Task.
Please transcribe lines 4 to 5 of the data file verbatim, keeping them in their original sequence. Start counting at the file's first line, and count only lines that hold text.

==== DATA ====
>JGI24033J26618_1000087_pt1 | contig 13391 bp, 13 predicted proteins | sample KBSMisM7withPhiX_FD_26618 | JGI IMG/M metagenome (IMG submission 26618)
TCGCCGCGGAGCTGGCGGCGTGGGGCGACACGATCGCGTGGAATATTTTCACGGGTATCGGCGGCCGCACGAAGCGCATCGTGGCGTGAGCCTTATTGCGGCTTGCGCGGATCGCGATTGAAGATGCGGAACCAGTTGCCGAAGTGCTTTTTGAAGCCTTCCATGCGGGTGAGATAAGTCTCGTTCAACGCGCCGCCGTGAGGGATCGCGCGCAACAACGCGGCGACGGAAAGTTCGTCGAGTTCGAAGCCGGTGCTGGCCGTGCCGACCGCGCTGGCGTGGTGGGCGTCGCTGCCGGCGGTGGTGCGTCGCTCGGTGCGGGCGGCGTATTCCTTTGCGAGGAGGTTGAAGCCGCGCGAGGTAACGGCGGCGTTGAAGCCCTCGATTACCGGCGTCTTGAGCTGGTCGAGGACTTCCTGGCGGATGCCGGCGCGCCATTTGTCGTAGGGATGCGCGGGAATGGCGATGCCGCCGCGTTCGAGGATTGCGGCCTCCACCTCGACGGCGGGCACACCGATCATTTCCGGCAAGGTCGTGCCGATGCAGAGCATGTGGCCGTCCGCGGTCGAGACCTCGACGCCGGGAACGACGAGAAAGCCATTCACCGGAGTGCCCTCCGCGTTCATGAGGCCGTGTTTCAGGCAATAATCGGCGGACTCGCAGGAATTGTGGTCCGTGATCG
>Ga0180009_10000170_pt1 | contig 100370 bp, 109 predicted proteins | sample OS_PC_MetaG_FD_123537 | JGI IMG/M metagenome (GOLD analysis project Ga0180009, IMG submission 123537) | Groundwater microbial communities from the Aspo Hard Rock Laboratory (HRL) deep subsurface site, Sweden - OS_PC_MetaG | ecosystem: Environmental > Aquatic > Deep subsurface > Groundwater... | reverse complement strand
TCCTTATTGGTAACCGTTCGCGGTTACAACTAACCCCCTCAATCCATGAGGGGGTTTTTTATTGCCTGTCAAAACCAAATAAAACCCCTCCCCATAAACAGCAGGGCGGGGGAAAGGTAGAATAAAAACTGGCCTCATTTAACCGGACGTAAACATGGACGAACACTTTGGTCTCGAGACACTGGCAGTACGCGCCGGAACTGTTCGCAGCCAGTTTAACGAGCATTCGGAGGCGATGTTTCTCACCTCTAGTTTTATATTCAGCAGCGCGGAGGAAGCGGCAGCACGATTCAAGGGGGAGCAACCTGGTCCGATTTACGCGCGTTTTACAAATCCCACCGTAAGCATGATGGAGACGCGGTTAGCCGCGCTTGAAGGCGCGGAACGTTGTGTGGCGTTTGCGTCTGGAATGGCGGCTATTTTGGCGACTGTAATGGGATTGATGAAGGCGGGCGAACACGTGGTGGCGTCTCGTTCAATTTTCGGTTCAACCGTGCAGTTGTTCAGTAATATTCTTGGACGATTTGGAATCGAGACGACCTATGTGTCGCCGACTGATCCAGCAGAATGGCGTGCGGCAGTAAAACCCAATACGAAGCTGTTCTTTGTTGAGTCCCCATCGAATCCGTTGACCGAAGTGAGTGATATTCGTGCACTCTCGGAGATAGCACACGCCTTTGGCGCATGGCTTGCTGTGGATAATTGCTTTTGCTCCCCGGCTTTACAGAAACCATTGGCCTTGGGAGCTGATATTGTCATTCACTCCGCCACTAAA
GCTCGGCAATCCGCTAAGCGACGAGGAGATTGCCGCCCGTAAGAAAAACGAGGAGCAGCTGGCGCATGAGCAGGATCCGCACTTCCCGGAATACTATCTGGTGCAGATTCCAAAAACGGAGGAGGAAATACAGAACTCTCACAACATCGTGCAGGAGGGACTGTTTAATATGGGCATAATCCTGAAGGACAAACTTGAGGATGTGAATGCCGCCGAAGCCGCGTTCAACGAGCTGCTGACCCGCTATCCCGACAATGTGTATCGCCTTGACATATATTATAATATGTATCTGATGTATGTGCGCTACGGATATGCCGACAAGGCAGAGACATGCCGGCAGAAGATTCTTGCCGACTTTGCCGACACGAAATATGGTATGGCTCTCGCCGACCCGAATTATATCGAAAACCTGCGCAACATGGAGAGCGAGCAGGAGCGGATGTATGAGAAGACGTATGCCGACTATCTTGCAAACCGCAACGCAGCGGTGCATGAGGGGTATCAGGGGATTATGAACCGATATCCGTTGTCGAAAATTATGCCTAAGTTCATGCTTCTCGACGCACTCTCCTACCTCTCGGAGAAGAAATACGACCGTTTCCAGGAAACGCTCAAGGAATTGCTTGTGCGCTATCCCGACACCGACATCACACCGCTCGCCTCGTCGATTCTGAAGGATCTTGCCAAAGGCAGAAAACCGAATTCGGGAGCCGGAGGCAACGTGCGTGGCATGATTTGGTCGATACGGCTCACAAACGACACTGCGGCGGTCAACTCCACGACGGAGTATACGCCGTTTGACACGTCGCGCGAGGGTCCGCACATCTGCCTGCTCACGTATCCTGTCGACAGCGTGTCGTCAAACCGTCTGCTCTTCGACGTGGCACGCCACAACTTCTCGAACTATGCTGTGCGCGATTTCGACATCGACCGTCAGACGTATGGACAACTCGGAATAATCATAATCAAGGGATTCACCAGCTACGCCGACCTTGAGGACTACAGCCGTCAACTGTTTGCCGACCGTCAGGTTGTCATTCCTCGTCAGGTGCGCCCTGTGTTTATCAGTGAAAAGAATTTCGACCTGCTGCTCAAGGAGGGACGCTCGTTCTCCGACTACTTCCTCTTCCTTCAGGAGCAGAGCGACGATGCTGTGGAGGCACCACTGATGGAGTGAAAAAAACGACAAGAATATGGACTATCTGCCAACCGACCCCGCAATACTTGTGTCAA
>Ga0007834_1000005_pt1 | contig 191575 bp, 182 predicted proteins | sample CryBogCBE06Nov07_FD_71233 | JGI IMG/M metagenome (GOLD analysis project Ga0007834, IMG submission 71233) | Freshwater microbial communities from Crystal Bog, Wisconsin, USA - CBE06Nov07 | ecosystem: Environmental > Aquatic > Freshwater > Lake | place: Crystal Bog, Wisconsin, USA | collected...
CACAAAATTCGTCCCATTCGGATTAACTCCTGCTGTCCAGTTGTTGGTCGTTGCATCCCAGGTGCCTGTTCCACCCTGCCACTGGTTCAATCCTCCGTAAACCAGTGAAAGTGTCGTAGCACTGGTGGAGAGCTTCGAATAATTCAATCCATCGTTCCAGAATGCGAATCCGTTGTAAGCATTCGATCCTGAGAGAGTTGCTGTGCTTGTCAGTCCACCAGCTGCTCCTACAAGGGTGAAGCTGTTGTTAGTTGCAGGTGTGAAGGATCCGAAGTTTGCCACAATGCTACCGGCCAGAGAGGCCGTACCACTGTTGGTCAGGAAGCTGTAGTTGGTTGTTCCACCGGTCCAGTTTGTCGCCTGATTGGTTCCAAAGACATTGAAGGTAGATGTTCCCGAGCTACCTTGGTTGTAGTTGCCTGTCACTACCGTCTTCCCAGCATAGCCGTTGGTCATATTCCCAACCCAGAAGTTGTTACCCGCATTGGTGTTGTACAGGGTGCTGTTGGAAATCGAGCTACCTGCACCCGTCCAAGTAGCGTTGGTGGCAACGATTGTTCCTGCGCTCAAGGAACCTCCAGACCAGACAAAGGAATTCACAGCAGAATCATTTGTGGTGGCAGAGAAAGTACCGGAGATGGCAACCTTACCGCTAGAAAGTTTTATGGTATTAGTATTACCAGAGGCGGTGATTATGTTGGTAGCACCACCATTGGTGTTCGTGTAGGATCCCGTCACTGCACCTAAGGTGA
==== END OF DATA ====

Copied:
TCCTTATTGGTAACCGTTCGCGGTTACAACTAACCCCCTCAATCCATGAGGGGGTTTTTTATTGCCTGTCAAAACCAAATAAAACCCCTCCCCATAAACAGCAGGGCGGGGGAAAGGTAGAATAAAAACTGGCCTCATTTAACCGGACGTAAACATGGACGAACACTTTGGTCTCGAGACACTGGCAGTACGCGCCGGAACTGTTCGCAGCCAGTTTAACGAGCATTCGGAGGCGATGTTTCTCACCTCTAGTTTTATATTCAGCAGCGCGGAGGAAGCGGCAGCACGATTCAAGGGGGAGCAACCTGGTCCGATTTACGCGCGTTTTACAAATCCCACCGTAAGCATGATGGAGACGCGGTTAGCCGCGCTTGAAGGCGCGGAACGTTGTGTGGCGTTTGCGTCTGGAATGGCGGCTATTTTGGCGACTGTAATGGGATTGATGAAGGCGGGCGAACACGTGGTGGCGTCTCGTTCAATTTTCGGTTCAACCGTGCAGTTGTTCAGTAATATTCTTGGACGATTTGGAATCGAGACGACCTATGTGTCGCCGACTGATCCAGCAGAATGGCGTGCGGCAGTAAAACCCAATACGAAGCTGTTCTTTGTTGAGTCCCCATCGAATCCGTTGACCGAAGTGAGTGATATTCGTGCACTCTCGGAGATAGCACACGCCTTTGGCGCATGGCTTGCTGTGGATAATTGCTTTTGCTCCCCGGCTTTACAGAAACCATTGGCCTTGGGAGCTGATATTGTCATTCACTCCGCCACTAAA
GCTCGGCAATCCGCTAAGCGACGAGGAGATTGCCGCCCGTAAGAAAAACGAGGAGCAGCTGGCGCATGAGCAGGATCCGCACTTCCCGGAATACTATCTGGTGCAGATTCCAAAAACGGAGGAGGAAATACAGAACTCTCACAACATCGTGCAGGAGGGACTGTTTAATATGGGCATAATCCTGAAGGACAAACTTGAGGATGTGAATGCCGCCGAAGCCGCGTTCAACGAGCTGCTGACCCGCTATCCCGACAATGTGTATCGCCTTGACATATATTATAATATGTATCTGATGTATGTGCGCTACGGATATGCCGACAAGGCAGAGACATGCCGGCAGAAGATTCTTGCCGACTTTGCCGACACGAAATATGGTATGGCTCTCGCCGACCCGAATTATATCGAAAACCTGCGCAACATGGAGAGCGAGCAGGAGCGGATGTATGAGAAGACGTATGCCGACTATCTTGCAAACCGCAACGCAGCGGTGCATGAGGGGTATCAGGGGATTATGAACCGATATCCGTTGTCGAAAATTATGCCTAAGTTCATGCTTCTCGACGCACTCTCCTACCTCTCGGAGAAGAAATACGACCGTTTCCAGGAAACGCTCAAGGAATTGCTTGTGCGCTATCCCGACACCGACATCACACCGCTCGCCTCGTCGATTCTGAAGGATCTTGCCAAAGGCAGAAAACCGAATTCGGGAGCCGGAGGCAACGTGCGTGGCATGATTTGGTCGATACGGCTCACAAACGACACTGCGGCGGTCAACTCCACGACGGAGTATACGCCGTTTGACACGTCGCGCGAGGGTCCGCACATCTGCCTGCTCACGTATCCTGTCGACAGCGTGTCGTCAAACCGTCTGCTCTTCGACGTGGCACGCCACAACTTCTCGAACTATGCTGTGCGCGATTTCGACATCGACCGTCAGACGTATGGACAACTCGGAATAATCATAATCAAGGGATTCACCAGCTACGCCGACCTTGAGGACTACAGCCGTCAACTGTTTGCCGACCGTCAGGTTGTCATTCCTCGTCAGGTGCGCCCTGTGTTTATCAGTGAAAAGAATTTCGACCTGCTGCTCAAGGAGGGACGCTCGTTCTCCGACTACTTCCTCTTCCTTCAGGAGCAGAGCGACGATGCTGTGGAGGCACCACTGATGGAGTGAAAAAAACGACAAGAATATGGACTATCTGCCAACCGACCCCGCAATACTTGTGTCAA